09/19/07 — Owners waiting for decision on what to do with Days Inn

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Owners waiting for decision on what to do with Days Inn

By Anessa Myers
Published in News on September 19, 2007 1:48 PM

More than a month after a tornado-like wind storm left the Days Inn in shambles, city officials are no closer to knowing what is going to be done with the now-condemned structure.

The hotel's roof is still half-gone, with insulation scattered everywhere. Rooms are destroyed, with the site looking much the same as it did Aug. 10 -- the day the storm hit.

City officials said the owners of the building have not yet decided what they are going to do with the site.

"The insurance companies are having engineers and people come in to analyze the structural stability of the building to decide whether to rebuild or demolish," Chief Building Inspector Ed Cianfarra said of the hotel owners' plans. "We are requesting that it be demolished, but that doesn't mean they can't rebuild it. They are doing a cost analysis to see what is the more feasible way to go."

The insurance process and analysis could take a while longer, he added. After that, the city will have to decide how to monitor the cleanup.

"It could still be a month to a month and a half, and after that, the city will see what we are going to do," he said. "I'm trying to work with the owners. We are trying to work with the insurance company, but some of these companies can take a long time."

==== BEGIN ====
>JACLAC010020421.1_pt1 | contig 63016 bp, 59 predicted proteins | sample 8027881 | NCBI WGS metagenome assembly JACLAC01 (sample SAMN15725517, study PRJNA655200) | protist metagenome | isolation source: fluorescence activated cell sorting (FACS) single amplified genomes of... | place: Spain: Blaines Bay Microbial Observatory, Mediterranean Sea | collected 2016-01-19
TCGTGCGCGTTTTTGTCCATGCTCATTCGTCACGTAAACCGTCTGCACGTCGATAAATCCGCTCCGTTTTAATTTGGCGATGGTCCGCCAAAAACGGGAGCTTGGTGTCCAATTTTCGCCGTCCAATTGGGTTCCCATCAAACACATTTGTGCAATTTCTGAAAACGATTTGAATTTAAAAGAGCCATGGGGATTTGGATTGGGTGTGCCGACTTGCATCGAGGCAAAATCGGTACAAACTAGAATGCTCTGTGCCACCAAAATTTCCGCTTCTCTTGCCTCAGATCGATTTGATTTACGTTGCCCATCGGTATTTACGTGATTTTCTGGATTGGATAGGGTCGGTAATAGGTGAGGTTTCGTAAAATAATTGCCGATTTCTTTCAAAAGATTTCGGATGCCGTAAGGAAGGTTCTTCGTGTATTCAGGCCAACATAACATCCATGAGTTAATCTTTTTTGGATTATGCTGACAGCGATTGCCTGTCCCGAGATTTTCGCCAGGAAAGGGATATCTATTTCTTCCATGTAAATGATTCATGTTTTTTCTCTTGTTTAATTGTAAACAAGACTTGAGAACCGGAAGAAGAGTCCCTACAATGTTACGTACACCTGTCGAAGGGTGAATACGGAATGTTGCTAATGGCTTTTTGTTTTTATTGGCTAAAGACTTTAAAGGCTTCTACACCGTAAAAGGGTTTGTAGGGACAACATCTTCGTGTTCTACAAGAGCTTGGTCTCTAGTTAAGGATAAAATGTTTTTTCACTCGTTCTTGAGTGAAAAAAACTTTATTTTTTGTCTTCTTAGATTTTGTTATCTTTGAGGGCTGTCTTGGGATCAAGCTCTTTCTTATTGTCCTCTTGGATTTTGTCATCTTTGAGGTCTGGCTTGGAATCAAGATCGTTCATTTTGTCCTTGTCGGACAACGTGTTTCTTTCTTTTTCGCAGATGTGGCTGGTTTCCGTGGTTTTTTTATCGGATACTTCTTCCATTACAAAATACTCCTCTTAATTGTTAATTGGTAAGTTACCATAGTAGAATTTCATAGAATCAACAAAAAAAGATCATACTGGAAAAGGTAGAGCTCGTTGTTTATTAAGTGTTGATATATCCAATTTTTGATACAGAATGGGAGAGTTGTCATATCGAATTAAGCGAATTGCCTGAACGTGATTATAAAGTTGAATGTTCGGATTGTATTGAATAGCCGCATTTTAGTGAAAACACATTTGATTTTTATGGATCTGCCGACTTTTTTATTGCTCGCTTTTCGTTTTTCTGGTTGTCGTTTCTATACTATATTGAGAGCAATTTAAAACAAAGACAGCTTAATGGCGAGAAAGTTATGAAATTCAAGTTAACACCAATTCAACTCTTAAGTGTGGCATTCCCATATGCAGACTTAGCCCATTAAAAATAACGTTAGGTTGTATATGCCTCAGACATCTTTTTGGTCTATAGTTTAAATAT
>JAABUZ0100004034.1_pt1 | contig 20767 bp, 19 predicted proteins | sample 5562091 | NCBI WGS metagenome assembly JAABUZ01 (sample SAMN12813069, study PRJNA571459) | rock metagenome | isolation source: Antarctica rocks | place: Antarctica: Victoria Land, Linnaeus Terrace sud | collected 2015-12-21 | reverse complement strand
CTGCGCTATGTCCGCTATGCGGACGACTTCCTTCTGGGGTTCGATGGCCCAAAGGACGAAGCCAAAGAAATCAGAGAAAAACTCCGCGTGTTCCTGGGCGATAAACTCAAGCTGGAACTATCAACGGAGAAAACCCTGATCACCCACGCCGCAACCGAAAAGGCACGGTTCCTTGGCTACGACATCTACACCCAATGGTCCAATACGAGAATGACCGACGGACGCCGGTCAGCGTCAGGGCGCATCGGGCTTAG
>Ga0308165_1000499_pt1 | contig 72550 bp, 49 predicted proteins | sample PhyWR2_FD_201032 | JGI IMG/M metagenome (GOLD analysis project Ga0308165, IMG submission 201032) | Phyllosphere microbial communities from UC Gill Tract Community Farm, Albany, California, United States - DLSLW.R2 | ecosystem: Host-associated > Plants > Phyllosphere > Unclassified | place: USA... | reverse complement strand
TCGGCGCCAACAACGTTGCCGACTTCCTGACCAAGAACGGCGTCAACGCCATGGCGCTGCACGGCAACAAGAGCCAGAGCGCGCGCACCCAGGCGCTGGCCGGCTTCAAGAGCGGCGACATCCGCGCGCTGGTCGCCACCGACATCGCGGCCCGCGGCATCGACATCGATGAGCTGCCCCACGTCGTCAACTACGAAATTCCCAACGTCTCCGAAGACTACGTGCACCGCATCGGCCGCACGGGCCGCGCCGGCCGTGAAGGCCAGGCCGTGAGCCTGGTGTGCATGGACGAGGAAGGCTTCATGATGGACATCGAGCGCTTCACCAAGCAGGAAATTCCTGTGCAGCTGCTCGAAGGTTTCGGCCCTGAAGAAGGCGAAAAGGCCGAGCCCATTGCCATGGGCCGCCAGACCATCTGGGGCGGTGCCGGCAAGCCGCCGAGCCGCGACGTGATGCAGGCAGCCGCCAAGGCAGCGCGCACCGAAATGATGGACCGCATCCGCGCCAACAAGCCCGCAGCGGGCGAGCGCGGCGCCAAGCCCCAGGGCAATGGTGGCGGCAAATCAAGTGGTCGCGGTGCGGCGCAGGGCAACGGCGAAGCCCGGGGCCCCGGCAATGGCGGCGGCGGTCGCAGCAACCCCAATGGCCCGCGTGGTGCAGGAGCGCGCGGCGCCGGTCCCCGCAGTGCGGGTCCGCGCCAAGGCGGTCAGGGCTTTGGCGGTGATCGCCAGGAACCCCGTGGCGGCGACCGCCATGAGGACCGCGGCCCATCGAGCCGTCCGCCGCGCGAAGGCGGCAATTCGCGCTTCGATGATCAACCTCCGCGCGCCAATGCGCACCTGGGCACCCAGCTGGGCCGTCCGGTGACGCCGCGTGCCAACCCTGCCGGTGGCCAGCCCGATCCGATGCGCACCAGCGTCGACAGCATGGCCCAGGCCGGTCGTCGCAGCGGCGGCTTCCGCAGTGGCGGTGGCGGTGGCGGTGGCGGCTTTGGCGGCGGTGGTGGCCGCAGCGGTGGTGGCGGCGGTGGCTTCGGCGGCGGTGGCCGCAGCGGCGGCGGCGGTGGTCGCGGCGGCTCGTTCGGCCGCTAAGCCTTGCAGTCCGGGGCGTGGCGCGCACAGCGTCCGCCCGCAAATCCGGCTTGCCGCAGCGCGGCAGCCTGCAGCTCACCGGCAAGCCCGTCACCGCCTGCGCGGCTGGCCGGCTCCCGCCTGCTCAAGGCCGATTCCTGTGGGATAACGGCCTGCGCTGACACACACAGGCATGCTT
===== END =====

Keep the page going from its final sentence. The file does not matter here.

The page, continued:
Cianfarra said that people have been asking him when the building will be torn down.

He added that neither he nor the city gave the owner a time period in which he had to rebuild or demolish or face penalties.

City Manager Joe Huffman said he doesn't believe the property owner is the problem.

"From my understanding, the owner has been trying to move these things along," he said. "I think it's reasonable to try to work with the owner when it's something that wasn't his fault."

Huffman said he hopes the matter will be resolved soon.

"I don't want to have an eyesore there for a long period of time," he said.

On Aug. 13, the city posted condemned signs on the property and ruled the structure a "total loss."

Cianfarra said that he recommended demolition from the beginning since repairs to the building were not feasible.

"I'm estimating approximately $1 million worth of repairs, and the way I've calculated it, the cost of repairs exceeds 50 percent of its value," he said in August.

City officials said then that the official condemnation and demolition orders would be discussed at the City Council meeting Aug. 20.

Nothing about the Days Inn was on the agenda for the meeting nor did anyone bring up the topic at the work session.

Almost a month later, the City Council has still not discussed what they expect of the property owners.

The following meeting on Sept. 4 proceeded the same way, without any comment on the subject, and Monday night's meeting was no different. Cianfarra said that once the insurance company contacts the owner, he is hoping the owner calls him. At that point, he will bring whatever decision the owner has made to the council for discussion.

H. Mark Daley, III, president of Daley Investments Inc. which owns the Days Inn, was called several times but could not be reached by presstime.